Key issues

  • Performing Indigeneity and identity re-creation
  • Collective Action: Heritage and indigeneity
  • Indigenous cultural resistance

Required texts

  • Helland, J. (1990-1991). Aztec imagery in Frida Kahlo's paintings: Indigeneity and political commitment. Woman's Art Journal 11(2): 8-13.
  • Fine-Dare, K. (2019). Urban Mountain Beings: History, Indigeneity, and Geographies of Time in Quito, Ecuador. Lexington Books. Chapter 2: The “Urban Question”, pp. 47–78. (Moodle)
  • Marks, D. (2014) The Kuna Mola, Dress, 40:1, 17-30,
  • Baud, Michiel, and Annelou Ypeij. Cultural Tourism in Latin America. 1st ed. Vol. 96. Leiden: BRILL, 2009. CEDLA Latin America Studies. Web. Chapter 2.


Seminar 4: Indigenous knowledge and rights in Latin America: the rise of women activists (Francoise Barbira Freedman)

This session follows on Seminar 3 by examining the interaction between Indigenous Knowledge (IK), neoliberal political economy and the 21st century rise of indigenous women activists as a lens to discuss current trends in Indigeneity as a ‘discourse’ (Foucault) of rights and protest in Latin America. Since the Spanish conquest, processes of erasure, displacement and enforced landscape transformations have been, and still are, counterbalanced by a strong indigenous resistance, both passive and active. The first Rio Biodiversity Convention (1992) marked a turning point in making Indigenous rights to knowledge and life-sustaining resources such as land, water, and natural habitats a salient aspect of Indigeneity. How useful has this rallying concept been to Indigenous people in pursuing their claims between the illusory support of international frameworks and national constitutional reforms, and their resilience in fighting neo-liberal political/economic policies? How have women activists mobilised around the concept of IK in its articulation with topics of ‘Buen Vivir’, climate change, environmental conservation and biopiracy?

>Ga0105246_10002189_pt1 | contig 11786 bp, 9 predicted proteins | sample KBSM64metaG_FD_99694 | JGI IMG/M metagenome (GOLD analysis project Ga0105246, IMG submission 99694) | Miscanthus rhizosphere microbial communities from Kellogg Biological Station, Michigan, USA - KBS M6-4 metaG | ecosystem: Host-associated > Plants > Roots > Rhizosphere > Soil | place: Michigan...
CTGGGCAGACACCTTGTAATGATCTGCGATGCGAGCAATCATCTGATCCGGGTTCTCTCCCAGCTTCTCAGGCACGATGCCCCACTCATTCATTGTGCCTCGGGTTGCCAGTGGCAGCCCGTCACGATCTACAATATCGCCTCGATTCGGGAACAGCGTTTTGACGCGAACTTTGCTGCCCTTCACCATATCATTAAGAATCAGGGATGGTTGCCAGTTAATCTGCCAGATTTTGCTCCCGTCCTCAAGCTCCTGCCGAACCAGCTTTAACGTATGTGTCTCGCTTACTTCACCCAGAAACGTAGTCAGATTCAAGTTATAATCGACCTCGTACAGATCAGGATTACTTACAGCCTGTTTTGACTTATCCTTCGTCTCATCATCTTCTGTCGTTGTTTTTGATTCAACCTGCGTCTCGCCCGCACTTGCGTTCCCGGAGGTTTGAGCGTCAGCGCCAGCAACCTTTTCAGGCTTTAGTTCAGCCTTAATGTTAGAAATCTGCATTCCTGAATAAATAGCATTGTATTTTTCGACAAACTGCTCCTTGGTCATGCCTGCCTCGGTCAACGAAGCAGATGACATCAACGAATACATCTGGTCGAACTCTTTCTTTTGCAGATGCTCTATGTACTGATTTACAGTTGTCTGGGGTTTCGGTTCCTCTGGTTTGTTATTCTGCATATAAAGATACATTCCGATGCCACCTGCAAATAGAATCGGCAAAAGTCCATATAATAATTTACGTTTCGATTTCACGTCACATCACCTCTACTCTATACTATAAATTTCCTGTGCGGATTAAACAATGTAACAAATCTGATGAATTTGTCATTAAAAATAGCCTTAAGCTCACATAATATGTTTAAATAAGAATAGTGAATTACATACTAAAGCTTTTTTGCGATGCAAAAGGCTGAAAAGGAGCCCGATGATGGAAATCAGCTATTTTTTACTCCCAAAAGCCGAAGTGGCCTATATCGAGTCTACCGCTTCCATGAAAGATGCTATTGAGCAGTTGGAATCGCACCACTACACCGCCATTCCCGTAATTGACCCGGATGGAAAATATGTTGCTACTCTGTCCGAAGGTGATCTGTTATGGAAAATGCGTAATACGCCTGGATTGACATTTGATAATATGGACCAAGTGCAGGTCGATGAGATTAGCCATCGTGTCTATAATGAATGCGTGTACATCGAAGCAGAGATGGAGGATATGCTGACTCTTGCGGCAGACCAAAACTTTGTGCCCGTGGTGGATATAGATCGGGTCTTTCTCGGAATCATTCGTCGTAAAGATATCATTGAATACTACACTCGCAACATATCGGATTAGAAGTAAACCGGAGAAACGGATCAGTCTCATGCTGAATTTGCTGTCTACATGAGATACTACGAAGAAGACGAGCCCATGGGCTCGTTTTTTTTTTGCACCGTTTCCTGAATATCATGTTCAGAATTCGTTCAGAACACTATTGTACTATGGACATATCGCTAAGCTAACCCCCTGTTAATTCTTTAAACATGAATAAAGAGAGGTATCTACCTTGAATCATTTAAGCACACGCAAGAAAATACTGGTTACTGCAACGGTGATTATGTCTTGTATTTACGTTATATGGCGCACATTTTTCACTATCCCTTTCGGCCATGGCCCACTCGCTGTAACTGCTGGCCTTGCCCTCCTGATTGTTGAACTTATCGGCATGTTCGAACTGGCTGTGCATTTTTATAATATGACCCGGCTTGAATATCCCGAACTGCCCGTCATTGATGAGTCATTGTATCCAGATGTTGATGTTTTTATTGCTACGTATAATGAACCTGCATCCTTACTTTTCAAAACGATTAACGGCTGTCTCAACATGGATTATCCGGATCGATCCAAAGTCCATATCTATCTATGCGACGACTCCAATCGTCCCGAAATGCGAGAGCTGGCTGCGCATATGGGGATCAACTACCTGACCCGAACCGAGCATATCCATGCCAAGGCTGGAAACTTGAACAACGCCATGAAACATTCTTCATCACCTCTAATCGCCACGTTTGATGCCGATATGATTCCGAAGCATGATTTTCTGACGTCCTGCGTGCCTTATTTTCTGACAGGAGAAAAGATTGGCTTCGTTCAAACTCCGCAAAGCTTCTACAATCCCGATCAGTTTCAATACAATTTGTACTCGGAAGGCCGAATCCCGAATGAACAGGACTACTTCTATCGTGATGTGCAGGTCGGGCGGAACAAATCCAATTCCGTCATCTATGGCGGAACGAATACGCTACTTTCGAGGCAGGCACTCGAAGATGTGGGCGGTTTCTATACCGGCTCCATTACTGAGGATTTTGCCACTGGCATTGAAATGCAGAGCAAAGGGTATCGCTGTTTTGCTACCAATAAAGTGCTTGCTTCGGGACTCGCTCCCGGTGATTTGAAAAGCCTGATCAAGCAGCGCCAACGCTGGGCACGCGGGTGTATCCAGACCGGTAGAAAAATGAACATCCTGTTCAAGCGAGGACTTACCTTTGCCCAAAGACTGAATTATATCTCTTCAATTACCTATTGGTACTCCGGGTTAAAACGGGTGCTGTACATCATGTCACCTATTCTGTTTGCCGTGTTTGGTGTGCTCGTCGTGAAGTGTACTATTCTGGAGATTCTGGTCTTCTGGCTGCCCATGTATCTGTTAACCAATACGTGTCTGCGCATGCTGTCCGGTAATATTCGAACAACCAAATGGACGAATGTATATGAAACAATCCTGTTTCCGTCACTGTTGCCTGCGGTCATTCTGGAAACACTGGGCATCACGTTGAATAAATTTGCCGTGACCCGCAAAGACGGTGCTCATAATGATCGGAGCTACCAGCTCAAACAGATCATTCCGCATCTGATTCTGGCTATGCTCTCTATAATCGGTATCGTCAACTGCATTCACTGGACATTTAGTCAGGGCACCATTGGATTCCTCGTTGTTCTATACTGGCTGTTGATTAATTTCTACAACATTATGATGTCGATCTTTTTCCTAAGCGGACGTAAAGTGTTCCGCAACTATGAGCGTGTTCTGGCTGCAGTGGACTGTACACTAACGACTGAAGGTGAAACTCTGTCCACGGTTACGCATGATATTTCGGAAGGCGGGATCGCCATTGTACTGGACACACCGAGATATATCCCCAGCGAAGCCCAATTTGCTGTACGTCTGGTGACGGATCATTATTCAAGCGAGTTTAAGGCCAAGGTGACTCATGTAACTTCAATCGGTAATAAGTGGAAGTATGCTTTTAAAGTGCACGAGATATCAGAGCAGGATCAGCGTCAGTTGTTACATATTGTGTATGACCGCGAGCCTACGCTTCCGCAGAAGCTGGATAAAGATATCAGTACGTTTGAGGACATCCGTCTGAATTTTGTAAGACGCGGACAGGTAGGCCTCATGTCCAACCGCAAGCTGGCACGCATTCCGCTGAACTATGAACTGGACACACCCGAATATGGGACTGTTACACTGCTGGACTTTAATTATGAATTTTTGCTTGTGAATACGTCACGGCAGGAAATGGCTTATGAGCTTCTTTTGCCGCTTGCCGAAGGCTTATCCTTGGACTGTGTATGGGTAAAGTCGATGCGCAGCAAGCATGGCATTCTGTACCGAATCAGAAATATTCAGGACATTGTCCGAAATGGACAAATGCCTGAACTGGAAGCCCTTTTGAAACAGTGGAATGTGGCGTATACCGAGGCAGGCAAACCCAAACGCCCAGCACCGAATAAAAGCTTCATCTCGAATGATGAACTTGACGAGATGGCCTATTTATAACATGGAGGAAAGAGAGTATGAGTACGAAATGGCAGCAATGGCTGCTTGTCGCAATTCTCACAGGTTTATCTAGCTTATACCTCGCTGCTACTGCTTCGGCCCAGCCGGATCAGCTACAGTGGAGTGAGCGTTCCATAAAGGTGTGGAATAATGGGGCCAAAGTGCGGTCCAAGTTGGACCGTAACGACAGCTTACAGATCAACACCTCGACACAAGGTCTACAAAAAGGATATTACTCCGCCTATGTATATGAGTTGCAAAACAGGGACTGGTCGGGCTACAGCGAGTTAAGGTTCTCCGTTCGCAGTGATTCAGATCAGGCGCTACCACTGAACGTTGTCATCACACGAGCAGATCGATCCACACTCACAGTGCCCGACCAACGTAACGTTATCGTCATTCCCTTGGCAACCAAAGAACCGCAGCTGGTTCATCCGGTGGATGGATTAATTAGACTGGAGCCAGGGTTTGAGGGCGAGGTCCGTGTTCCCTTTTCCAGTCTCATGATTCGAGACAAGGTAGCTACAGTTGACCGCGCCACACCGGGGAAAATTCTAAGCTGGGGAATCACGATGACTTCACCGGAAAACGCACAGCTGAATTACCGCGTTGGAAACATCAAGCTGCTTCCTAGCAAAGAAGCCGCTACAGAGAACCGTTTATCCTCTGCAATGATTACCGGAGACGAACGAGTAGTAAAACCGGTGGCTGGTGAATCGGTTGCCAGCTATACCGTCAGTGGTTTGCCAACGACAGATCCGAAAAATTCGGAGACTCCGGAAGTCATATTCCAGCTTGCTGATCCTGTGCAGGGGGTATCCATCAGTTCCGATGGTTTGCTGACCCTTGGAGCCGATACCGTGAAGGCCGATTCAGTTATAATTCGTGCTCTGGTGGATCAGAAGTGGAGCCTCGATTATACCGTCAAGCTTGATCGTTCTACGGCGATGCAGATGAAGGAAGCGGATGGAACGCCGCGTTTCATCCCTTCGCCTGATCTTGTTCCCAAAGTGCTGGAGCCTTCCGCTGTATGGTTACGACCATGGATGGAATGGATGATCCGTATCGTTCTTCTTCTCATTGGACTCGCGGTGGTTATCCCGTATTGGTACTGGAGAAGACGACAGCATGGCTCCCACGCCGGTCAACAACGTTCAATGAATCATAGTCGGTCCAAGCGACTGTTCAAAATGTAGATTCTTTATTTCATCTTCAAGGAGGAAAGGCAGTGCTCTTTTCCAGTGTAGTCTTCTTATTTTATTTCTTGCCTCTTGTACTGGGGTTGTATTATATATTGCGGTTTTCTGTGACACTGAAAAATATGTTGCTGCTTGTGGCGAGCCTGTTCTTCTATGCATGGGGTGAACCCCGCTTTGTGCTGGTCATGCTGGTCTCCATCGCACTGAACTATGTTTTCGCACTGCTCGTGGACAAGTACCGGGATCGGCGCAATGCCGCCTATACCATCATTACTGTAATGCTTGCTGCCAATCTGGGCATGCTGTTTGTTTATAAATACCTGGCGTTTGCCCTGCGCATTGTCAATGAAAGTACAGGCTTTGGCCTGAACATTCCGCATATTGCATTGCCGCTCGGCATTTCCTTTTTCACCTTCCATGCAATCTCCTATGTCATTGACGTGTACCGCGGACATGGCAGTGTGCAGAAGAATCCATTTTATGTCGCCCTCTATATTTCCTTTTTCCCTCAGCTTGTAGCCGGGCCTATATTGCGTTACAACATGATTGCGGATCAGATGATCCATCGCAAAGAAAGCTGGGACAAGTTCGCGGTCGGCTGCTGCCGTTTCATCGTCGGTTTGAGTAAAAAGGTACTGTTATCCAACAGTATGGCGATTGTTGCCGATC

After addressing these questions with a historical analytical overview (45 minutes), two case-studies can serve to guide group discussion: the potato park (Andes); the Yasuni biodiversity reserve and women-led social movements against oil exploitation (Ecuador: 2018-21); For each case-study, the discussion will include opposed viewpoints between state and international representatives on one side, and Indigenous activists on the other, to explore possible resolutions.

Key issues

  • Indigenous Knowledge (IK) as a cornerstone of Indigeneity
  • International frameworks of Indigenous rights: Rio 1992, UN and ILO articles
  • the changing role of women
  • The changing role of women in indigenous social movements for rights and autonomy
  • Decolonisation, gender roles and Indigeneity

Required texts

Discussion: case-studies of resilience: Indigenous women and Indigenous Knowledge

1. To which extent are Indigenous Rights a feminine issue?

2. The articulation of nature and Buen Vivir in Indigenous resistance to neoextractivism

  • Lu, F., Valdivia, G., Silva, N.L. (2017). Neoextractivism and Its Contestation in Ecuador. In: Oil, Revolution, and Indigenous Citizenship in Ecuadorian Amazonia. Latin American Political Economy. Palgrave Macmillan, New York
  • Conklin, B.A., and L.R. Graham. 1995. The Shifting Middle Ground: Amazonian Indians and Eco-politics. American Anthropologist 97(4): 695–710.
  • Rivera Andía, J.J., Vindal Ødegaard, C. (2019). Introduction: Indigenous Peoples, Extractivism, and Turbulences in South America. In: Vindal Ødegaard, C., Rivera Andía, J. (eds) Indigenous Life Projects and Extractivism. Approaches to Social Inequality and Difference.* Read and discuss Chapters 5 & 6 (Identity politics and indigenous mobilisation; From a Politics of Identity to a Cosmopolitics of Nature).

Feature and photos

Seminar 5: Shamanism, mimesis and alterity: spaces of transformation and blurred identities in Latin American popular culture (Françoise Barbira-Freedman) 

Shamanism is perhaps the main generic social and cultural process that has created the contours of indigeneity in Latin America through time. In this seminar, it is presented as a set of practices that carry a distinctive indigenous label but at the same time have been defined through dialectical relations between Indians and the dominant society since colonial times.  Themes include the relationship between Christianity and Amerindian cosmologies, shamanic knowledge and its use in mediating racial conflicts, shamanism as popular medicine and popular culture in mixed rural and urban populations and the blurred identities of present-day shamans as they claim and/ or ‘perform indigeneity’. Materials range from the Colombian rubber boom to Peru’s expanding Ayahuasca shamanism, the emergence of women shamans in the Amazon region and the complex gendered identities of Mapuche shamans in Chile.